CATHOLIC morals should not be applied to sex except for those people who willingly look to the Catholic Church for moral guidance. I don’t have an “anything goes” attitude toward sex. It’s just not as restrictive as that of the Church.

            • TheodoreSeeber

              The church’s sexual morality is built on a deep understanding of human biology, not on faith. All I can say is that more sexually libertine moralities are always bound to fail, because they fail to acknowledge the reality of gender.

              • Bill S

                “The church’s sexual morality is built on a deep understanding of human biology, not on faith.”

                No. It is built on a desire for self-perpetuation by having as many Catholic women bearing as many Catholic children as possible. Sex that does not contribute to that cause is condemned.

                • TheodoreSeeber

                  That’s a far deeper understanding of biology than YOUR side represents, who thinks that sex doesn’t cause children.

                • TheodoreSeeber

                  That’s a heck of a lot better understanding as “Let’s have fun and use poison to prevent the babies from coming”. At least it respects basic biology and works with it, rather than just putting material wealth first and human life second.

                  • Bill S

                    Considering all birth control as using poison shows a lack of knowledge of biology, not a better understanding of it.

                    • TheodoreSeeber

                      I don’t know what else to call something that has a potential side effect of death.

    • vox borealis

      It makes a difference to me, even if I wouldn’t necessarily label it as sinful. It might still be wrong.

      I have to be honest, that’s kind of gobbledegook. Are you positing a possible moral system in which there are wrong actions that are not sins? In this system, are sins worse than things that are only wrong, or is wrong worse than sinful? Or are they qualitatively different categories, i.e. sinful is not really right or wrong, but wrong is wrong?

      • Bill S

        “Are you positing a possible moral system in which there are wrong actions that are not sins?”

        Yes. That is exactly what I am doing. To a Catholic, a sin has to be confessed to a priest. A wrong action is just a mistake that we make, learn from and try not to do again. Not all wrong actions put our souls at peril and require forgiveness by God.

        • TheodoreSeeber

          No, not all sins have to be confessed. Some sins are forgiven merely by going to the Eucharist.

          All wrong actions are sins. Some are just venal instead of mortal.

      • Bill S

        “Are you positing a possible moral system in which there are wrong actions that are not sins?”

        Lots of wrong actions are not sins that you would have to confess to a priest. We learn from them and try not to repeat them. I, for one, do not feel like I have to be forgiven by a deity through the Church every time I do something wrong. I’ve learned to forgive myself for my failings and I try to do better next time.

        • TheodoreSeeber

          I think what you’ve forgotten is the difference between venal and mortal sin. All wrong actions are sinful.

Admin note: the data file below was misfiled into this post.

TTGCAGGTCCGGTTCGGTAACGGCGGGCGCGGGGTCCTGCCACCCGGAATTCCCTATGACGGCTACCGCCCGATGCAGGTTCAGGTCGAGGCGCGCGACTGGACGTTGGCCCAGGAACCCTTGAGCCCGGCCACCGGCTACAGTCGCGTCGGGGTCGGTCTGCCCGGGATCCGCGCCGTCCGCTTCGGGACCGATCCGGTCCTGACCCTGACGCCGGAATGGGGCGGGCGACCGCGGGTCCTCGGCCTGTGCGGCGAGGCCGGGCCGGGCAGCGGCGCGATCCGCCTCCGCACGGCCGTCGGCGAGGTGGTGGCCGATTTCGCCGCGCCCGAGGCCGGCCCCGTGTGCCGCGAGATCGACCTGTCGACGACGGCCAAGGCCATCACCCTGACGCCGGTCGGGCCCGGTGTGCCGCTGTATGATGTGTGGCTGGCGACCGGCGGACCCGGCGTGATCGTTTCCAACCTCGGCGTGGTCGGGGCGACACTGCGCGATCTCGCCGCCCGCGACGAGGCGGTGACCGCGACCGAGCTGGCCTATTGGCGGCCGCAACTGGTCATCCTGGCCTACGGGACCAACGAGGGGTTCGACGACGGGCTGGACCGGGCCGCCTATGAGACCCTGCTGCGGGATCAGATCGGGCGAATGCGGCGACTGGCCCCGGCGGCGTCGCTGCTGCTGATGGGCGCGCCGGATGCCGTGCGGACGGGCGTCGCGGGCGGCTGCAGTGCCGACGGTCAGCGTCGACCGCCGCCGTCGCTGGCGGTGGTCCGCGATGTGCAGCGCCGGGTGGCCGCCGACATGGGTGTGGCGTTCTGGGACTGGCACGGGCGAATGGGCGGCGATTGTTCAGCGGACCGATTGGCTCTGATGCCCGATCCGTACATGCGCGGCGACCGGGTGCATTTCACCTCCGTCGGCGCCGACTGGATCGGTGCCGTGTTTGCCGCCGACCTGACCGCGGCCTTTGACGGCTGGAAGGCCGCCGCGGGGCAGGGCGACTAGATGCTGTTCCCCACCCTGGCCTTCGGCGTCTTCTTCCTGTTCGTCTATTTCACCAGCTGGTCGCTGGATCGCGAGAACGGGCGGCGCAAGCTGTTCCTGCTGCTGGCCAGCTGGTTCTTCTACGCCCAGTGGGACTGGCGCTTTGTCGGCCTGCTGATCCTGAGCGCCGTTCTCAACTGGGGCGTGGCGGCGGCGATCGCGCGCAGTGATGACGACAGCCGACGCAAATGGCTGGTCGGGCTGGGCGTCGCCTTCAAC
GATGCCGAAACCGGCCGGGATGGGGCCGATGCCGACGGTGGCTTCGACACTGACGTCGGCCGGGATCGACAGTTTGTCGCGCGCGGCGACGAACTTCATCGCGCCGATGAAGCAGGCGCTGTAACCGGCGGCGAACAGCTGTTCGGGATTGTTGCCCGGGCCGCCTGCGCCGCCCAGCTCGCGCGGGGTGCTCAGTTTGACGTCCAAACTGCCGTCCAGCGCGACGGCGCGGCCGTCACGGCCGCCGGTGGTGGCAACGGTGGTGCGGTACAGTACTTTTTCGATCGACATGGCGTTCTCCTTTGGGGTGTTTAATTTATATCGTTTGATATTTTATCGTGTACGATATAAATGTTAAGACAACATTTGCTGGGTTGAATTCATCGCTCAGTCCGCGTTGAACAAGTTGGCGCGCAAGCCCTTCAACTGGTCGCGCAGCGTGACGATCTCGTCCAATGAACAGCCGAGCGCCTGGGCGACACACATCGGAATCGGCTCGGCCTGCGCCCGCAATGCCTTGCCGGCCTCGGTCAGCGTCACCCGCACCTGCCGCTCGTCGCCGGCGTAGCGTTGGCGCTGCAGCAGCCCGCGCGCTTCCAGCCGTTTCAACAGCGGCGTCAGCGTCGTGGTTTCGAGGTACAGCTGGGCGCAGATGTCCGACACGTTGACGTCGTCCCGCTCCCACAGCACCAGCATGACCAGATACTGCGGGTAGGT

• TheodoreSeeber

          So what is a venal sin in your system?

          • Bill S

            I can live my whole life without without even having to recognize the word: “sin”. Mortal or venial, there are better words in the dictionary to describe the difference between right and wrong.

            By your way of thinking, I have so many mortal sins, I can’t even count them all. By my way of thinking, all that is just foolishness.

            • TheodoreSeeber

              “Mortal or venial, there are better words in the dictionary to describe the difference between right and wrong.”

              Doesn’t matter, because they all are equivalent to virtue and sin, regardless of the synonyms you choose.

              No, I don’t believe you have *any* Mortal sins, Bill. Not a single one. Venal sins yes, but no mortal.

              • Bill S

                “Doesn’t matter, because they all are equivalent to virtue and sin, regardless of the synonyms you choose.”

                You are too obsessed with the concepts of virtue and sin. Your average person doesn’t spend that much time thinking about it. They just live their lives and try to do the best they can.

                • TheodoreSeeber

                  The average person SHOULD spend more time thinking about what is right, and avoiding what is wrong. Lives should be lived for what is right, not what is wrong.

                  If that isn’t so, then no, they aren’t “doing the best they can”, they are arguably “doing the worst they can”.

                  I had a talk about this yesterday with a very smart 5 year old daughter of a mother who is trying to turn her life around for her children. The daughter knows she has been harmed by being a child produced out of wedlock- but is also smart enough to appreciate being alive. My wife has taken her and her 4-month old half brother in the daycare- they’ll be here 4-5 days a week for the next month until the girl starts kindergarten.

                  The mother wanted me to read from the Bible to the child, and we happened upon the verse about divorce, sparking the conversation.

                  Somehow, I think that girl has more rational compassion, than you have empathy. Empathy can be wrong- it’s just an emotion. Compassion is rational, and based on rational thought.